4 Key Differences Between B2C and B2B SaaS Websites
25.04.2023 – Brent Zahradnik
4 Key Differences Between B2C and B2B SaaS Websites
If you want to build a website for your SaaS business or improve the existing one, you should be aware of an important distinction — is your product intended for B2C or B2B users? Although the distribution model is the same, that’s pretty much the only similarity between the two markets.
As they cater to different target audiences, B2C and B2B websites don’t prioritize the same elements and tactics. The fact that B2B SaaS products are more complex feature- and functionality-wise leads to longer sales cycles and requires demonstrating value and ROI to potential customers.
On the other hand, B2C SaaS companies focus on engaging user experiences and selling emotions.
These rules aren’t set in stone, and although both site types can incorporate elements of the other’s strategies, the following differences (and tips) are based on customer behaviors and industry best practices.
1. B2C Sites Capitalize on Impulse Conversions
Typical B2C SaaS products are less complex than their B2B counterparts. They tend to have fewer moving parts, address fewer needs, and can be considerably cheaper.
Compare the user-facing functionality of a B2C product like Netflix to that of a B2B offering like HubSpot. These two SaaS companies’ functional scope varies quite drastically – a fair generalization to make about a core difference between these two types of SaaS products.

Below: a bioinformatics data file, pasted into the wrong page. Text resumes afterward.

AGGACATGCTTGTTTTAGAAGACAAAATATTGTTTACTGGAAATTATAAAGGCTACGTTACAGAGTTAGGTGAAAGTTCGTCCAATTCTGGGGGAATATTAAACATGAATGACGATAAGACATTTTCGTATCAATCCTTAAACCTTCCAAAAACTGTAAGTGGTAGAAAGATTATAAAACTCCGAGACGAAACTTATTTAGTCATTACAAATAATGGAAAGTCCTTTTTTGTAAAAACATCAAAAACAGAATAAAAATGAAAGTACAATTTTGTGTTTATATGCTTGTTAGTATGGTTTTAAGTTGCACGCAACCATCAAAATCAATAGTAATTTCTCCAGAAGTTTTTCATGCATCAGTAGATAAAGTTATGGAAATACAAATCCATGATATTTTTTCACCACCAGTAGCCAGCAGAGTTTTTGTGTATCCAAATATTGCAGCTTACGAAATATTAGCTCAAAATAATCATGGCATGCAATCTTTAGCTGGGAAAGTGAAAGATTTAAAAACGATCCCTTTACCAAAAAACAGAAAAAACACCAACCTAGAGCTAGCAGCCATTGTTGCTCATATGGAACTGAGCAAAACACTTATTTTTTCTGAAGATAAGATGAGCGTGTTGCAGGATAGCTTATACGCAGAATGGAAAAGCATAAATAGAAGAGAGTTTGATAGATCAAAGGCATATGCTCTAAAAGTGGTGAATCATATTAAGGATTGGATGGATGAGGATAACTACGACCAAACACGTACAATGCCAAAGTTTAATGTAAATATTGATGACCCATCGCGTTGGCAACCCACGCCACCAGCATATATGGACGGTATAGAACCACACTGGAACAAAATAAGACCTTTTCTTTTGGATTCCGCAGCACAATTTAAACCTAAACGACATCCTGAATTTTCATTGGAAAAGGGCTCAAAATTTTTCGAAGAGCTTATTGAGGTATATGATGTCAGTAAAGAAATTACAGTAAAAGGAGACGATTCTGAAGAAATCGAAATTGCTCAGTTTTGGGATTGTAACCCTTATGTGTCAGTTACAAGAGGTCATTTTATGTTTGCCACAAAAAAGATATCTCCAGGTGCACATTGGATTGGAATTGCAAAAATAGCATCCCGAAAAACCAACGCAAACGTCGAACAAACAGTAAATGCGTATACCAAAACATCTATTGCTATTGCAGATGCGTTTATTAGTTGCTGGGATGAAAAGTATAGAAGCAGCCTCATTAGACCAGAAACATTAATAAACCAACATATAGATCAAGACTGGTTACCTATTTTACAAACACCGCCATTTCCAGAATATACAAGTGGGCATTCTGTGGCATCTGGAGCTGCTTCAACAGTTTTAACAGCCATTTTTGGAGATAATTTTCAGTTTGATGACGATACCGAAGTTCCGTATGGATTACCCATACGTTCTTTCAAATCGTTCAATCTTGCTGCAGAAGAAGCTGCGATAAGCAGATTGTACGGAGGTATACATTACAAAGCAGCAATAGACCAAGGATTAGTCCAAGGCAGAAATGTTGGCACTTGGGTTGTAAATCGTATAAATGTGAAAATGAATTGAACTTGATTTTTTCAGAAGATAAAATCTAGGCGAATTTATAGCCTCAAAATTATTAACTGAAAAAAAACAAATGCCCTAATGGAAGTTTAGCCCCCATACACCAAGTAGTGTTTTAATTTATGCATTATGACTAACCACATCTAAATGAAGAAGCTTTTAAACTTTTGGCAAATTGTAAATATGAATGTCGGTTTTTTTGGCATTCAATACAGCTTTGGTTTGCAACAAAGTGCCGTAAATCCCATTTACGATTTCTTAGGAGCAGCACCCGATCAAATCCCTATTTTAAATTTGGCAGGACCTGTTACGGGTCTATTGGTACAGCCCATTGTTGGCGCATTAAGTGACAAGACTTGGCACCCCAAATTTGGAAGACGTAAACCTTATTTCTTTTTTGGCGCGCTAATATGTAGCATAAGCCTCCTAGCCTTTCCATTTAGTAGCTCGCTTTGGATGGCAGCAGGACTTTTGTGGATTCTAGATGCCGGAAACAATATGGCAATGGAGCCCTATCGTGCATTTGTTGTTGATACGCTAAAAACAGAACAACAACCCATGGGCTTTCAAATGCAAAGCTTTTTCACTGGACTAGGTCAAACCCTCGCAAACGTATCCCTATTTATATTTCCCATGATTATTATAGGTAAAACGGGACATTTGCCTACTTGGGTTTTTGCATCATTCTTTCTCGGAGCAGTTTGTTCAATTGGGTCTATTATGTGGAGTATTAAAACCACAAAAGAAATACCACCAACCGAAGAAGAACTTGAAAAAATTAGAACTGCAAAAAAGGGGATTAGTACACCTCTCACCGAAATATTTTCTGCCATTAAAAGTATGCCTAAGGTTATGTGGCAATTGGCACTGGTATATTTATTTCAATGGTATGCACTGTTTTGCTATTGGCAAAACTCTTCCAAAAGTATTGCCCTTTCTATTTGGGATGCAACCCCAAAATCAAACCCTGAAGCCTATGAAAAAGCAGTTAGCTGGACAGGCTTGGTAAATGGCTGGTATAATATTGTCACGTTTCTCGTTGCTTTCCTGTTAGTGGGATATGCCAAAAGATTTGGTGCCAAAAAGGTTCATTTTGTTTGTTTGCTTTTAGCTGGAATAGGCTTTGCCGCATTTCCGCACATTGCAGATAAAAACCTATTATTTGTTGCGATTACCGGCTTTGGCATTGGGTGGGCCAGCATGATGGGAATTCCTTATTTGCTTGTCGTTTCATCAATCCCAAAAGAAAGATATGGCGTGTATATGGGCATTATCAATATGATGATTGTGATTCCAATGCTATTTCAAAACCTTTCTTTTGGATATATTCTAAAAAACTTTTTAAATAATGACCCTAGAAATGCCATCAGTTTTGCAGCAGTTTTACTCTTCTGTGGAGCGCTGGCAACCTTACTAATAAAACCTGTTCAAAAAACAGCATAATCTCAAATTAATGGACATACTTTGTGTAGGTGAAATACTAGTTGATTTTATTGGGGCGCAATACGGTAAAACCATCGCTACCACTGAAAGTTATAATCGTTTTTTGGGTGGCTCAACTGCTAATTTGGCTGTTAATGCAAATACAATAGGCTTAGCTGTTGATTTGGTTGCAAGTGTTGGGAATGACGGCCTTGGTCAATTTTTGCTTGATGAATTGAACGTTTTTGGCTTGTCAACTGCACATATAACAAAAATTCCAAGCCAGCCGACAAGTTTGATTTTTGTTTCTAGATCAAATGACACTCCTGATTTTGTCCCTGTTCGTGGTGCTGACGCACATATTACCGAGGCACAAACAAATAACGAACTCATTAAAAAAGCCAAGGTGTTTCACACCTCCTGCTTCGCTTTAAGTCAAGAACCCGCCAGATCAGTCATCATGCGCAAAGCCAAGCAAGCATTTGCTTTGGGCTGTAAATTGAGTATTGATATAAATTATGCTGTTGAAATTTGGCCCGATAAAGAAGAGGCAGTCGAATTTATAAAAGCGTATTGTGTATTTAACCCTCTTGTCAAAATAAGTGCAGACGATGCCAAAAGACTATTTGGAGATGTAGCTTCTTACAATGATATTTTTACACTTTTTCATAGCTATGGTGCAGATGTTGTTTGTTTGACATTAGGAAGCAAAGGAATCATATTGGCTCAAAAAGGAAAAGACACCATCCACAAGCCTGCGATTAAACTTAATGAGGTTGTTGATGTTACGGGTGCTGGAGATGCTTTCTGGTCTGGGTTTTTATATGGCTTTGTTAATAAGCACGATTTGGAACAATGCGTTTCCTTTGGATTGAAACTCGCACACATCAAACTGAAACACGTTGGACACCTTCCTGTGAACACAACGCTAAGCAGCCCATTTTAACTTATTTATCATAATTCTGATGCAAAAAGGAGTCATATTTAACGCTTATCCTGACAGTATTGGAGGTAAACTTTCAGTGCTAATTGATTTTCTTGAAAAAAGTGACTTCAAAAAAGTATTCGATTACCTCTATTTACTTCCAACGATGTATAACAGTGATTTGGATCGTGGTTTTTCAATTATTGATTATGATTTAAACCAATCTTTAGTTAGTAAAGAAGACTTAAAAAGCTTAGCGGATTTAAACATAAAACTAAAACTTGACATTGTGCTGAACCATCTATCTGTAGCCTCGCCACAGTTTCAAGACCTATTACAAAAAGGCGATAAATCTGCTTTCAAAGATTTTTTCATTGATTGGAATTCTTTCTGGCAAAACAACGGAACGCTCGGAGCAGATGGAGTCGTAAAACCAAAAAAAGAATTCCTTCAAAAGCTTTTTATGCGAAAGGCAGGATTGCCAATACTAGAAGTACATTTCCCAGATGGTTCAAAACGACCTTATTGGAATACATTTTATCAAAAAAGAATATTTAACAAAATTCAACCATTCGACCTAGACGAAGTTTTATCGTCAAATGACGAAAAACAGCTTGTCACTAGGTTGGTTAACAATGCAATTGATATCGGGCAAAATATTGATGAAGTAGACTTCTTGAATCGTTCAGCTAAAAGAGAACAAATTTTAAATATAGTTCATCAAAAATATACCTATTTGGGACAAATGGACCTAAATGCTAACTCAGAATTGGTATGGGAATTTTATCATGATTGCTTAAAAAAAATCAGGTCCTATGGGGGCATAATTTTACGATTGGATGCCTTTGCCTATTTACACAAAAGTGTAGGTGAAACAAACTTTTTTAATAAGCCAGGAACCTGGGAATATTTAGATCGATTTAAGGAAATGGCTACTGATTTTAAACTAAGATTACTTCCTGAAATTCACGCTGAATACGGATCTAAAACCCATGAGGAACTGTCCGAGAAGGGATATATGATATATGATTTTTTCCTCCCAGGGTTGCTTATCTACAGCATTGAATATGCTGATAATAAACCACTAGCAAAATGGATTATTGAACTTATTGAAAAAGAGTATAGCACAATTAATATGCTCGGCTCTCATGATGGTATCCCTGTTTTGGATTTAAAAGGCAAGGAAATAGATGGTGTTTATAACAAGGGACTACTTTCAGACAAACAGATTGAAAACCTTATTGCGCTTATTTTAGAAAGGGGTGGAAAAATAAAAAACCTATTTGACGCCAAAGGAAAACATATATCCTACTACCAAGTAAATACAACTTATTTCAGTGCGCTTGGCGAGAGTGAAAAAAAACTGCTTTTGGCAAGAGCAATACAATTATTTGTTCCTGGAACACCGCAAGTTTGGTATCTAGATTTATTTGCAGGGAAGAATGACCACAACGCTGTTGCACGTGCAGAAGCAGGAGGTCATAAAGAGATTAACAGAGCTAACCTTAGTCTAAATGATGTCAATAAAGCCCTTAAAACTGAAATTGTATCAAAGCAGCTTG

On top of this difference in sophistication, B2B customers’ decisions also tend to be driven by “committees”. It’s very rare that a business will sign up for a recurring payment without first having various stakeholders perform a cost-to-benefit analysis.
B2C customers aren’t encumbered with this kind of governance. The purchasing decisions are often theirs and theirs alone.
All this means that consumers more frequently make snap purchasing decisions, something that B2C websites can take advantage of by incorporating sales elements such as limited-time offers, FOMO, and refund promises.
“Free” is the magical, open-sesame word that makes prospects click on the Subscribe Now button. According to surveys, more than 64% of online customers wait for the product they’re interested in to be on sale before purchasing it. Similarly, almost 60% search for promo codes before buying anything. It’s obvious that freebies and discounts work well in B2C, so make sure to display such offers on your website and make them visible. This tactic will encourage impulse conversion and boost your sales.